vp19 (vp19) wrote in carole_and_co,
vp19
vp19
carole_and_co

  • Mood:

Carole: The stuff that dreams are made of?



This is the portrait of Carole Lombard the British Film Institute is using to promote its month-long tribute to her (https://carole-and-co.livejournal.com/1049699.html). My UK Facebook friend Sheila Bryans went to Southbank the other night to take in one of her films, and well, let's let her explain what weird thing happened:



Isn't that bizarre? A larger version of the Lombard cover:



This paperback version of the Dashiell Hammett classic is printed by the British firm Orion Publishing; why Carole was chosen to grace this cover eludes me, since she was in none of the three film versions released during her lifetime (1931; 1936 as "Satan Met A Lady"; and the best-known version, in 1941).

Did Lombard ever read "The Maltese Falcon"? I'm guessing yes, at one time or another. Did she ever meet Hammett? That I don't know; his book "The Thin Man" led to a hugely successful film franchise for William Powell as detective Nick Charles, but the first movie in that series didn't hit theaters until mid-1934, nearly a year after Powell and Lombard had amicably divorced.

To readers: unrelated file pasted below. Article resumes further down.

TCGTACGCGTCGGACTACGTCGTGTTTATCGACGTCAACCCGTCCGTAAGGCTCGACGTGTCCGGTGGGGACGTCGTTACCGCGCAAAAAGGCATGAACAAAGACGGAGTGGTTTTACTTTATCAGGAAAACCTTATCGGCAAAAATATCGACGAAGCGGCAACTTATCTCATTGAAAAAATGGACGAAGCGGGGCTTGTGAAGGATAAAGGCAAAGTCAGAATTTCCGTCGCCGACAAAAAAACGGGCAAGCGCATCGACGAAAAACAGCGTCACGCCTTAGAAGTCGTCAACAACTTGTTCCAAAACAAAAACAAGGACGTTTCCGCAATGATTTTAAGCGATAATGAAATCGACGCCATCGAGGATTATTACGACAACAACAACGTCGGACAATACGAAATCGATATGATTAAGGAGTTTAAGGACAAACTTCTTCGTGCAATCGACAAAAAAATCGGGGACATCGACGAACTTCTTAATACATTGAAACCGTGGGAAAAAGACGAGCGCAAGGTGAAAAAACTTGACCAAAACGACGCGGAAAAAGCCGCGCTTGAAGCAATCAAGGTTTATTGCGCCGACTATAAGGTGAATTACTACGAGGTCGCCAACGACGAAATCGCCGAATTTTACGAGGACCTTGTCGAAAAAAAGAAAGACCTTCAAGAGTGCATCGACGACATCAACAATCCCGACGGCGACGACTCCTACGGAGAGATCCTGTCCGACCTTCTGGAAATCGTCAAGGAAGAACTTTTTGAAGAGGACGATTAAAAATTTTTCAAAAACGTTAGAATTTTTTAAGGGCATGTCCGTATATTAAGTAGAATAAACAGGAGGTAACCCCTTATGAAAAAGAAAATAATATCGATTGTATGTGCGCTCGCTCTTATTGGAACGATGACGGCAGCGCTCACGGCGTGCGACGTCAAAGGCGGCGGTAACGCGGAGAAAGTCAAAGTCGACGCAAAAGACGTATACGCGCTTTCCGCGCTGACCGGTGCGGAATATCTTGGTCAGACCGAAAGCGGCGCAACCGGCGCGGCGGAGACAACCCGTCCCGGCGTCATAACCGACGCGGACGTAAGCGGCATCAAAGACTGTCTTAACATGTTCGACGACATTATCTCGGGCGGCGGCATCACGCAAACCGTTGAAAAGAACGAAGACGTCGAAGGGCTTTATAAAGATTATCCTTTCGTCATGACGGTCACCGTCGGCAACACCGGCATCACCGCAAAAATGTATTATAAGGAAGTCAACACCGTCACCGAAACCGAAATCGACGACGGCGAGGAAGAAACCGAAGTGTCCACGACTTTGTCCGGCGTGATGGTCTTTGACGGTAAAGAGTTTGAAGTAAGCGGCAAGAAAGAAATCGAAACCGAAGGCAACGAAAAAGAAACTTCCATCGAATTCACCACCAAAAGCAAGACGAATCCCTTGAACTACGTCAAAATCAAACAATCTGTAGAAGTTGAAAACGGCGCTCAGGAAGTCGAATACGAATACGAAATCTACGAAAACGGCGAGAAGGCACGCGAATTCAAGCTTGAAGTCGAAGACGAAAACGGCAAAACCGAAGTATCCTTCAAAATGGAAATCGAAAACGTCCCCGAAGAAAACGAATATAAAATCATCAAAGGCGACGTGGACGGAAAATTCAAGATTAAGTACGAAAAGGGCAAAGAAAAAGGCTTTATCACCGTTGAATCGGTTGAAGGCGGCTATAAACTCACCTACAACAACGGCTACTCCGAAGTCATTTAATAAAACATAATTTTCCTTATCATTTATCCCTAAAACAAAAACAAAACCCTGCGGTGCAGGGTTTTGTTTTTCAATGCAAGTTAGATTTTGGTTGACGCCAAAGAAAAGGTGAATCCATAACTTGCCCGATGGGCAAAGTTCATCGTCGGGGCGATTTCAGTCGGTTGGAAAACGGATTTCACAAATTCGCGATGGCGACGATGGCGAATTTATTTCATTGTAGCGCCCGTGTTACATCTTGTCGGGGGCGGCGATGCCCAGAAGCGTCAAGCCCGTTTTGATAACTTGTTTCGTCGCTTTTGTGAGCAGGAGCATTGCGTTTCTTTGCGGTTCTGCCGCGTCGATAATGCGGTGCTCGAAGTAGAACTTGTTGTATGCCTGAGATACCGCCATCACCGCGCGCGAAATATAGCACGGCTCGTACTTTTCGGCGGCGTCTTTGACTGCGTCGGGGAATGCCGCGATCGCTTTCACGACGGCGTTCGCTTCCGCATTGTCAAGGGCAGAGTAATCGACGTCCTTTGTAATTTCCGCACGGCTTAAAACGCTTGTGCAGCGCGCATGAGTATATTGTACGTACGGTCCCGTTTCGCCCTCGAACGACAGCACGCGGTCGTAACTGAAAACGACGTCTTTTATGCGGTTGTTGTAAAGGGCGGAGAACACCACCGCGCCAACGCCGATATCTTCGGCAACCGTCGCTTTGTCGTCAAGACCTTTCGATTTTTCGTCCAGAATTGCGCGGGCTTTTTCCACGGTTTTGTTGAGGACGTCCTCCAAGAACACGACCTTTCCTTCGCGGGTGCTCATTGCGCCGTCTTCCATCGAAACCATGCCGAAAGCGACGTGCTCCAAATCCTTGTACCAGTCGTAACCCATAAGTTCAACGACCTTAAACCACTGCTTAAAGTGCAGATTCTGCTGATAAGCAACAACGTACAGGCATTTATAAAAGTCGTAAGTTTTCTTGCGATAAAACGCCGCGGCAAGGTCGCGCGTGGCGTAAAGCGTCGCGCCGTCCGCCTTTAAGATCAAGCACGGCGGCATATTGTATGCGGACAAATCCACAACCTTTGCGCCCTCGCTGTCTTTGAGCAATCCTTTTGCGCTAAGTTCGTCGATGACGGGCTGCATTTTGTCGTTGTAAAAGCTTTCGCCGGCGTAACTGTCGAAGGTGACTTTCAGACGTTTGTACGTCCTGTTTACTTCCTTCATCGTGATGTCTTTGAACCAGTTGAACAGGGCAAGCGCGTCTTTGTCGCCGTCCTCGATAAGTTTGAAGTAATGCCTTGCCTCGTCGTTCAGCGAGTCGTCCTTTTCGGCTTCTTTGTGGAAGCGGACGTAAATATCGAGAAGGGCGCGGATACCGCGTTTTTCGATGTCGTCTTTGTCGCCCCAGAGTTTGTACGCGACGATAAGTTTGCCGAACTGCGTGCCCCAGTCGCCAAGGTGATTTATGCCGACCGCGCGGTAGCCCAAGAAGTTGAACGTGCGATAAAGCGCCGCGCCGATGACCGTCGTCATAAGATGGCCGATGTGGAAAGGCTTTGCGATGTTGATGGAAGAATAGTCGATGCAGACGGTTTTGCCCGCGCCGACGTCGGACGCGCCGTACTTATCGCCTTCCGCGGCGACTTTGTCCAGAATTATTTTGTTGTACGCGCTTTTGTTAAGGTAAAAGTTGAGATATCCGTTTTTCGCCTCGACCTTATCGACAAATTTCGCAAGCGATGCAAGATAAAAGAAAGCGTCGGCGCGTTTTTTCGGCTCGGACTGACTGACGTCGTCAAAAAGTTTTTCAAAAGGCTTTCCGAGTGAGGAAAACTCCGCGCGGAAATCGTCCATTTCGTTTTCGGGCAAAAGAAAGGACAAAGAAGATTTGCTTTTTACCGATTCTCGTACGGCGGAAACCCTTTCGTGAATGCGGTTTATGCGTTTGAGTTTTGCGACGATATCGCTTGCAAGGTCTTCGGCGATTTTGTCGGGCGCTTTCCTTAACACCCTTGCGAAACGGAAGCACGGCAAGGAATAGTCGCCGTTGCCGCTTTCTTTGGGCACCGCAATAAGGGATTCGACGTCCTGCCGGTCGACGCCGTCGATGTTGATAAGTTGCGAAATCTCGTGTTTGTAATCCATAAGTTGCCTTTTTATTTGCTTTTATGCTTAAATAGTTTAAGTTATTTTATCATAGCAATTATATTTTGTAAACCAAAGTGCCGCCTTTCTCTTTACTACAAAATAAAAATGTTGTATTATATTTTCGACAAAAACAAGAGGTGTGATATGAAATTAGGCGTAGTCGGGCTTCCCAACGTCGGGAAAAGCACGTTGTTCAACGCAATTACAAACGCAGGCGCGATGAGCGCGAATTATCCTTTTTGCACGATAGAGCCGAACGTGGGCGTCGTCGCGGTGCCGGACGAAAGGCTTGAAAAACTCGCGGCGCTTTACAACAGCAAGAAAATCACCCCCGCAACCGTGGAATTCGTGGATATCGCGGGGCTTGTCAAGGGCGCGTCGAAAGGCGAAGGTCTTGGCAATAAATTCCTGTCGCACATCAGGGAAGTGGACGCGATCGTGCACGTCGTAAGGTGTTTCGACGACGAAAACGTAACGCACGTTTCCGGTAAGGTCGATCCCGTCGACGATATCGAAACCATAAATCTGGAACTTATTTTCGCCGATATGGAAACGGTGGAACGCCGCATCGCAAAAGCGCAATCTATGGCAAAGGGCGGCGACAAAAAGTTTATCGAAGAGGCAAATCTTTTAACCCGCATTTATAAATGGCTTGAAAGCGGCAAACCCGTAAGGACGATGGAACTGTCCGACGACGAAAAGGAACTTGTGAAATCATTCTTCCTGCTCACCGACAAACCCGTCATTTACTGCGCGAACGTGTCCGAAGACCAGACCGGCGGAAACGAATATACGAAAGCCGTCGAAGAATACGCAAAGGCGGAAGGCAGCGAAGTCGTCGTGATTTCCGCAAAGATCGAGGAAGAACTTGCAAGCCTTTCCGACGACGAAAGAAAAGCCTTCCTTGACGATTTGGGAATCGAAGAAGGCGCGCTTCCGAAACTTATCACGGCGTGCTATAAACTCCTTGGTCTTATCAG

However, Carole was up for a lead in another adaptation of a Hammett novel...



..."The Glass Key," announced in Paramount's 1932-33 annual of upcoming releases.

The book would be adapted into a film twice -- in 1935 with George Raft, Claire Dodd and Edward Arnold...



...and a better-known 1942 version with Brian Donlevy, diminutive Veronica Lake and equally height-challenged Alan Ladd:



If you want a copy of the "Falcon" with the Carole cover, go to https://www.bookdepository.com/Maltese-Falcon-Dashiell-Hammett/9780752865331. Oh, and make sure you read the book, too.
Subscribe
  • Post a new comment

    Error

    default userpic

    Your IP address will be recorded 

    When you submit the form an invisible reCAPTCHA check will be performed.
    You must follow the Privacy Policy and Google Terms of use.
  • 0 comments